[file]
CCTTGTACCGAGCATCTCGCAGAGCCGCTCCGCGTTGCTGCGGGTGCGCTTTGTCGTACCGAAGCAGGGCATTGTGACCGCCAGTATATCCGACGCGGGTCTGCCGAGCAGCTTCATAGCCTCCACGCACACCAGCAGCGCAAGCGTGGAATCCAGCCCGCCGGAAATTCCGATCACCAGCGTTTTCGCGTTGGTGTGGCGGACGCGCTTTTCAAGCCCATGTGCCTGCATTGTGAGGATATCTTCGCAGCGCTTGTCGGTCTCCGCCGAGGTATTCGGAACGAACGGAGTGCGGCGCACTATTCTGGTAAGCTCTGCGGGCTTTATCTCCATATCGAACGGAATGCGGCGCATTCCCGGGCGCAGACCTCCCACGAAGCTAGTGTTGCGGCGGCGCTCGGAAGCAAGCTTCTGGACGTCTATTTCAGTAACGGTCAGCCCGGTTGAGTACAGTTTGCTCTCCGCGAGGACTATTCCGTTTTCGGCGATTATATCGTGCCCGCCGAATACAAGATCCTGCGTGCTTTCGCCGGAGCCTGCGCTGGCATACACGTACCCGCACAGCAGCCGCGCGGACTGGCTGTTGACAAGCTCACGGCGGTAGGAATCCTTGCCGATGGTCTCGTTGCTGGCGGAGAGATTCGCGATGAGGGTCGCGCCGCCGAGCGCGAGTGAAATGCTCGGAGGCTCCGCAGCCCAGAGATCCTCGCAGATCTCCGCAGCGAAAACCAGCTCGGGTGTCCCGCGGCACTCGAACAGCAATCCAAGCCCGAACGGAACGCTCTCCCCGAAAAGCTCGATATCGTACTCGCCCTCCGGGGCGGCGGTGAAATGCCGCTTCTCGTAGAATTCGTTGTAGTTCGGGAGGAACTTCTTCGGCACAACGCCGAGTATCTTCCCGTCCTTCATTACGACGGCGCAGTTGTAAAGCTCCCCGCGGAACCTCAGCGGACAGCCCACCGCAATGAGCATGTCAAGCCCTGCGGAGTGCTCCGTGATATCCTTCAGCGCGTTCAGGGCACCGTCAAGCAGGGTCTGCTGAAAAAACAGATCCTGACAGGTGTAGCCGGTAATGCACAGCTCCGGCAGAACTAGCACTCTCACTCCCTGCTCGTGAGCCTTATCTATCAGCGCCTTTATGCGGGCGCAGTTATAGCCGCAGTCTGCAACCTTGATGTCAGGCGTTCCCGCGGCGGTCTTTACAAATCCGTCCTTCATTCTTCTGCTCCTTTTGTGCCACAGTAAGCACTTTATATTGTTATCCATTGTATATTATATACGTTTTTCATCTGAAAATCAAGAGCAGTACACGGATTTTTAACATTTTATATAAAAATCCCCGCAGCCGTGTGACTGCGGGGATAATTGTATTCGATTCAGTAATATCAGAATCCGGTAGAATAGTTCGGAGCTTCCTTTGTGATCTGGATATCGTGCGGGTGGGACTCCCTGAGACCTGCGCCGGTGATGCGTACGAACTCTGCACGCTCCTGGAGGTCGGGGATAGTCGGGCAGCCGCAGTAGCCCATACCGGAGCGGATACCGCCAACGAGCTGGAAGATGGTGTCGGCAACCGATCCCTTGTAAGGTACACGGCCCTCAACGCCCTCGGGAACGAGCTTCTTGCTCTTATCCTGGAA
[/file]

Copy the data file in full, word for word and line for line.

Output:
CCTTGTACCGAGCATCTCGCAGAGCCGCTCCGCGTTGCTGCGGGTGCGCTTTGTCGTACCGAAGCAGGGCATTGTGACCGCCAGTATATCCGACGCGGGTCTGCCGAGCAGCTTCATAGCCTCCACGCACACCAGCAGCGCAAGCGTGGAATCCAGCCCGCCGGAAATTCCGATCACCAGCGTTTTCGCGTTGGTGTGGCGGACGCGCTTTTCAAGCCCATGTGCCTGCATTGTGAGGATATCTTCGCAGCGCTTGTCGGTCTCCGCCGAGGTATTCGGAACGAACGGAGTGCGGCGCACTATTCTGGTAAGCTCTGCGGGCTTTATCTCCATATCGAACGGAATGCGGCGCATTCCCGGGCGCAGACCTCCCACGAAGCTAGTGTTGCGGCGGCGCTCGGAAGCAAGCTTCTGGACGTCTATTTCAGTAACGGTCAGCCCGGTTGAGTACAGTTTGCTCTCCGCGAGGACTATTCCGTTTTCGGCGATTATATCGTGCCCGCCGAATACAAGATCCTGCGTGCTTTCGCCGGAGCCTGCGCTGGCATACACGTACCCGCACAGCAGCCGCGCGGACTGGCTGTTGACAAGCTCACGGCGGTAGGAATCCTTGCCGATGGTCTCGTTGCTGGCGGAGAGATTCGCGATGAGGGTCGCGCCGCCGAGCGCGAGTGAAATGCTCGGAGGCTCCGCAGCCCAGAGATCCTCGCAGATCTCCGCAGCGAAAACCAGCTCGGGTGTCCCGCGGCACTCGAACAGCAATCCAAGCCCGAACGGAACGCTCTCCCCGAAAAGCTCGATATCGTACTCGCCCTCCGGGGCGGCGGTGAAATGCCGCTTCTCGTAGAATTCGTTGTAGTTCGGGAGGAACTTCTTCGGCACAACGCCGAGTATCTTCCCGTCCTTCATTACGACGGCGCAGTTGTAAAGCTCCCCGCGGAACCTCAGCGGACAGCCCACCGCAATGAGCATGTCAAGCCCTGCGGAGTGCTCCGTGATATCCTTCAGCGCGTTCAGGGCACCGTCAAGCAGGGTCTGCTGAAAAAACAGATCCTGACAGGTGTAGCCGGTAATGCACAGCTCCGGCAGAACTAGCACTCTCACTCCCTGCTCGTGAGCCTTATCTATCAGCGCCTTTATGCGGGCGCAGTTATAGCCGCAGTCTGCAACCTTGATGTCAGGCGTTCCCGCGGCGGTCTTTACAAATCCGTCCTTCATTCTTCTGCTCCTTTTGTGCCACAGTAAGCACTTTATATTGTTATCCATTGTATATTATATACGTTTTTCATCTGAAAATCAAGAGCAGTACACGGATTTTTAACATTTTATATAAAAATCCCCGCAGCCGTGTGACTGCGGGGATAATTGTATTCGATTCAGTAATATCAGAATCCGGTAGAATAGTTCGGAGCTTCCTTTGTGATCTGGATATCGTGCGGGTGGGACTCCCTGAGACCTGCGCCGGTGATGCGTACGAACTCTGCACGCTCCTGGAGGTCGGGGATAGTCGGGCAGCCGCAGTAGCCCATACCGGAGCGGATACCGCCAACGAGCTGGAAGATGGTGTCGGCAACCGATCCCTTGTAAGGTACACGGCCCTCAACGCCCTCGGGAACGAGCTTCTTGCTCTTATCCTGGAA